Dr. Tyne completed the functional capacity report originally on December 9, 1992, and reiterated the limitations set out therein in another report dated March 25, 1993. See Exhibit C. He began by opining that, in an eight hour work day, the applicant could sit four to six hours, could stand 0-2 hours, could walk 0-2 hours and could drive 0-2 hours. He prohibited her from twisting, bending, squatting, kneeling, crawling, climbing, and pushing/pulling. He indicated she could occasionally carry less than 10 pounds and could never carry 25 or more pounds. He would allow her to use her hands or arms repetitively, but stated she could not go back to her parts work for the employer.

The independent medical examiner, William P. McDevitt, M.D., opined that the applicant had reached a healing plateau as of the date of his report, November 30, 1992. He also assessed a five percent permanent partial disability rating for the right knee and no permanent disability for the back. He noted that the applicant's problems were due to a pre-existing degenerative arthritis in the lower back and the knee. Dr. McDevitt imposed a 30-pound lifting restriction, and recommended avoiding excessive bending, twisting and turning.

The applicant's expert, Leslie Goldsmith opined that the applicant was not a suitable candidate for work on a sustained and competitive basis. He thus found that she was totally disabled and suffered a 100 percent loss of earning capacity, on an odd-lot rationale. He noted that the applicant and her doctor both associated the functional restrictions leading to her loss of earning capacity with her back disability rather than her knee disability.

Specifically, Mr. Goldsmith stated that Dr. Tyne limited the applicant "to a sedentary-type job for a maximum of four to six hours of sitting per day." He noted that the applicant stated she could not actually sit that long, but Mr. Goldsmith concluded that even if she could sit for four to six hours "she could not adapt to a job within Dr. Tyne's guidelines." Mr. Goldsmith went on to note that the applicant was 59, had limited skills and work experience , and had severely restricted functional abilities. He also opined that given her age, physical restrictions and potential for further injury, she was not likely to be rehired.

The respondent's vocational expert, Timothy Riley, provided a report and testified at the hearing. He noted first that IME McDevitt stated that the applicant had no permanent disability associated with her back. Thus, under Dr. McDevitt's opinion, the applicant would have no loss of earning capacity.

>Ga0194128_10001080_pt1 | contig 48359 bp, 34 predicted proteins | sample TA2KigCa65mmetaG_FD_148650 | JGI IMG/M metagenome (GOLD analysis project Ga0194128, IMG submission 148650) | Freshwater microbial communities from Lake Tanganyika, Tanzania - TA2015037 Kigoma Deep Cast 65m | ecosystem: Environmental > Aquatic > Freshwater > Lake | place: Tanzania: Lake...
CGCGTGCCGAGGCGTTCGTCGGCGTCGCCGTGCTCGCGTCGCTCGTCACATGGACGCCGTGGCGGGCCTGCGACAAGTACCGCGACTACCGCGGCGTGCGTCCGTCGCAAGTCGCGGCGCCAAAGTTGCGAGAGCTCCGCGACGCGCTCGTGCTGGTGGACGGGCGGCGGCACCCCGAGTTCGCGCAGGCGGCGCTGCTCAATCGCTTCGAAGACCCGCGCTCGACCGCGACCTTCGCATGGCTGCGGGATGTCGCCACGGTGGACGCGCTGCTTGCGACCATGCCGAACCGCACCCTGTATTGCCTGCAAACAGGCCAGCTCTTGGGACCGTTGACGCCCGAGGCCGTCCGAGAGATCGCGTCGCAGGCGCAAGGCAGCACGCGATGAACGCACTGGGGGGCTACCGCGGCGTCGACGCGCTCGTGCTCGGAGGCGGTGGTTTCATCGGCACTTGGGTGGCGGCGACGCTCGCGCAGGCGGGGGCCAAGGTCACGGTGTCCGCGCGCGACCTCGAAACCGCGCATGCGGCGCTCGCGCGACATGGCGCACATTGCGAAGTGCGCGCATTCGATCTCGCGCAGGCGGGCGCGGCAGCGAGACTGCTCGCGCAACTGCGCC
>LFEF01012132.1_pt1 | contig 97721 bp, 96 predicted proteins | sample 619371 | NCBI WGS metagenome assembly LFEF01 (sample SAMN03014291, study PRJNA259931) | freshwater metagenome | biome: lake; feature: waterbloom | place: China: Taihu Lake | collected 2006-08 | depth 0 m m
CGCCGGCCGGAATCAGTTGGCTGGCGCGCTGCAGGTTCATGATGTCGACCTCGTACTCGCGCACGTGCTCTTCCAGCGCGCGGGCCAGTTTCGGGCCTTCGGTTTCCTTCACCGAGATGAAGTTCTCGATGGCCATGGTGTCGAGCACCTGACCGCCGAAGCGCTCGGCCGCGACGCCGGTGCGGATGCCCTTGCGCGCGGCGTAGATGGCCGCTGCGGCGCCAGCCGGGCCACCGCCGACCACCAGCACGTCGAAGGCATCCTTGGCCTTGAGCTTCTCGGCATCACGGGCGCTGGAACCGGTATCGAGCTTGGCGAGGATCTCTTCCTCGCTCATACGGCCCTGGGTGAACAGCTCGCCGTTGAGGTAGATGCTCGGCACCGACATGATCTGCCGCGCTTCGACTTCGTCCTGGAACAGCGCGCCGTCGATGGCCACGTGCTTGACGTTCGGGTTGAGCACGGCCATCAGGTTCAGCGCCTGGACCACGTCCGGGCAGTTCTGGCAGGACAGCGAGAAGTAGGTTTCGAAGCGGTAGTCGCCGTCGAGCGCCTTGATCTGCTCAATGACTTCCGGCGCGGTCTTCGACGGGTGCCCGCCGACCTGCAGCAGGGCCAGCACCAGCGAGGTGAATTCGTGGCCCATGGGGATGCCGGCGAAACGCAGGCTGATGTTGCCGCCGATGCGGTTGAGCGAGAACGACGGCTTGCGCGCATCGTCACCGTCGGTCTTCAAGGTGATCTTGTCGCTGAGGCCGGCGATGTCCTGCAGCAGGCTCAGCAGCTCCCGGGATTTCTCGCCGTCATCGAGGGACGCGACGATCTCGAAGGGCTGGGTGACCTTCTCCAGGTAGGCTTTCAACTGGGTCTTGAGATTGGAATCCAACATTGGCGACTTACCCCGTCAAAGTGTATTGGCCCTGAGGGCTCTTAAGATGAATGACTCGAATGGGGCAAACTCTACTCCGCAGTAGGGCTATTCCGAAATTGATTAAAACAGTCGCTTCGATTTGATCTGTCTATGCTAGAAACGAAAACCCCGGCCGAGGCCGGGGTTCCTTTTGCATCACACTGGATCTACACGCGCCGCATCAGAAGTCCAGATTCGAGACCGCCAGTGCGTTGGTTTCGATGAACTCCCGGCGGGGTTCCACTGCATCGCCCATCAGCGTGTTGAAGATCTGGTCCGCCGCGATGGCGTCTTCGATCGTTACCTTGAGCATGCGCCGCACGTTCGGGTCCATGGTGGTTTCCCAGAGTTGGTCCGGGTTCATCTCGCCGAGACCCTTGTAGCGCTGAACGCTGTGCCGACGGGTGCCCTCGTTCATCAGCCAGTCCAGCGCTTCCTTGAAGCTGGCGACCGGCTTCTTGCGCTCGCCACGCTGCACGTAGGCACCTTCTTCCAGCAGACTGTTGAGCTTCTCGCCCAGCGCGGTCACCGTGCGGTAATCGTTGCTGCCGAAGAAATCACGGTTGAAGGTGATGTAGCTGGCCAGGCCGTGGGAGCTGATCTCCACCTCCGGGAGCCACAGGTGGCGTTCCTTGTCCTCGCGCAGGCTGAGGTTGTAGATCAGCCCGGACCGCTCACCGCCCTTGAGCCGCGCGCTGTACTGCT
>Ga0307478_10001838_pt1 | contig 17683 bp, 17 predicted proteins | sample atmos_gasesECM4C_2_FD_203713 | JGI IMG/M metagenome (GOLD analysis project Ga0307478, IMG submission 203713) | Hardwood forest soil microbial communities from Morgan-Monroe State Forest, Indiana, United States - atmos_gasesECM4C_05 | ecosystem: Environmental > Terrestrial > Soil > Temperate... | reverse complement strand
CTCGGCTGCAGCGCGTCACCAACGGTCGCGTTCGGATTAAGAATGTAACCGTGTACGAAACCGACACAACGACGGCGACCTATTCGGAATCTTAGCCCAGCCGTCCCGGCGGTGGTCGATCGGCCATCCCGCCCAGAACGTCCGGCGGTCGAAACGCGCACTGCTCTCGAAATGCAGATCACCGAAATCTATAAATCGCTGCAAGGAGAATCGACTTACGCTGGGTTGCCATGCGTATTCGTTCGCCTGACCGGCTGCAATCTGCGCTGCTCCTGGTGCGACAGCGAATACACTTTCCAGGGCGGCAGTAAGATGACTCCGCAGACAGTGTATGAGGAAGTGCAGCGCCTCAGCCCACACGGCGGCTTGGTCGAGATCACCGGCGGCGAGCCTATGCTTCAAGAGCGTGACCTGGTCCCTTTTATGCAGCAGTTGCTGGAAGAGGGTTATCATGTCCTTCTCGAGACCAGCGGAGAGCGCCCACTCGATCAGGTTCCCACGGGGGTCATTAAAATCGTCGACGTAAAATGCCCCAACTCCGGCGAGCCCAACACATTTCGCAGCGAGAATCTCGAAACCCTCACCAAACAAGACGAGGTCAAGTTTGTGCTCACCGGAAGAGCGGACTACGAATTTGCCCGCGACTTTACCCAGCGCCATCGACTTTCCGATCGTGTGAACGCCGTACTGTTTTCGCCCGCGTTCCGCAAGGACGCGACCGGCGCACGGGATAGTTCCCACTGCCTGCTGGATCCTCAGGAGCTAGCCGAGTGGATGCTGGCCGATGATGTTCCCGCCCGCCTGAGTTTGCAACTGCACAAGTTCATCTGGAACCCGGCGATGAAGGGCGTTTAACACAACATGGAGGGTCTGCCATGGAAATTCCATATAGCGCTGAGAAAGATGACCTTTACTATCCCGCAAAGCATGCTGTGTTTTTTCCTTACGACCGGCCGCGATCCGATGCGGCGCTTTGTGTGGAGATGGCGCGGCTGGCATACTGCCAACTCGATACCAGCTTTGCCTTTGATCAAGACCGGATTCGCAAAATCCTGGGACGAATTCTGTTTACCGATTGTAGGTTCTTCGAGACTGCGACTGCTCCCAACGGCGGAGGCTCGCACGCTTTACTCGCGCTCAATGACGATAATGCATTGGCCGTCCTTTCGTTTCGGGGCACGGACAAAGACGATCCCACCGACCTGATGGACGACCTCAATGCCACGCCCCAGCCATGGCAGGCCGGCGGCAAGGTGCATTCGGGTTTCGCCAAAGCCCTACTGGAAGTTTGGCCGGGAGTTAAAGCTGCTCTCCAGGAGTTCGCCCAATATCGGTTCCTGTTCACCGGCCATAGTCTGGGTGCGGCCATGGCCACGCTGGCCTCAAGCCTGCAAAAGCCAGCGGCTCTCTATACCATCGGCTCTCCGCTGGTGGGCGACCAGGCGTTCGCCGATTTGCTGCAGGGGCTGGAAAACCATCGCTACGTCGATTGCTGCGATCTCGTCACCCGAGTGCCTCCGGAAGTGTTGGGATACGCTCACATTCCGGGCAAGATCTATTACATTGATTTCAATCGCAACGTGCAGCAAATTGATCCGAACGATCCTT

Mr. Riley also concluded that even with Dr. Tyne's work restrictions, the applicant would have access to "a limited number of jobs" in the general labor market. He specifically offered such positions as bench/small parts assembly, cashier, plastics trimmer, injection molding machine operator and telephone solicitor. He opined that she could earn $5.00 to $7.00 per hour doing such jobs, which was no actual wage loss from the $6.00 to $7.00 she could expect to earn at her pre-injury job (her actual wage was $6.00 per hour). He did state that she would have a 5 to 10 percent loss of earning capacity based on "lost access" to the labor market.

Mr. Riley also noted in his report that the applicant was not looking for work and had not contacted DVR . He reported her only vocational goal as applying for SSDI benefits. The applicant testified at the hearing that she has not looked for work since October 1992, which means she has not looked for work since her healing plateau. She also admitted never contacting DVR about work.

The respondent concedes that the motor vehicle accident of December 20, 1991 resulted in compensable injury. The issue is the nature and extent of the disability caused by that injury or injuries, if any. The commission finds the medical opinions of the treating physician, Dr. Tyne, to be more credible on this issue.

Dr. McDevitt does not dispute that the meniscal tears in the applicant's right knee were caused by the accident, he simply assigns a lower disability rating to them. The commission accepts Dr. Tyne's higher rating because it seems more consistent with a surgery to repair two meniscal tears, and with the applicant's continuing symptoms thereafter. The commission likewise accepts Dr. Tyne's opinion that the December 20, 1991 accident caused permanent partial disability to the applicant's back at fifteen percent compared to permanent disability to the body as a whole. The MRI showed a herniation after the accident and, while it also showed pre-existing degeneration, the fact remains that the applicant could do her relatively physical work before the December 20, 1991, accident but not after. The commission is not persuaded that the applicant's permanent disability in her back, which caused even IME McDevitt to impose work restrictions, was due a mere manifestation in the normal progression of her pre-existing degenerative condition.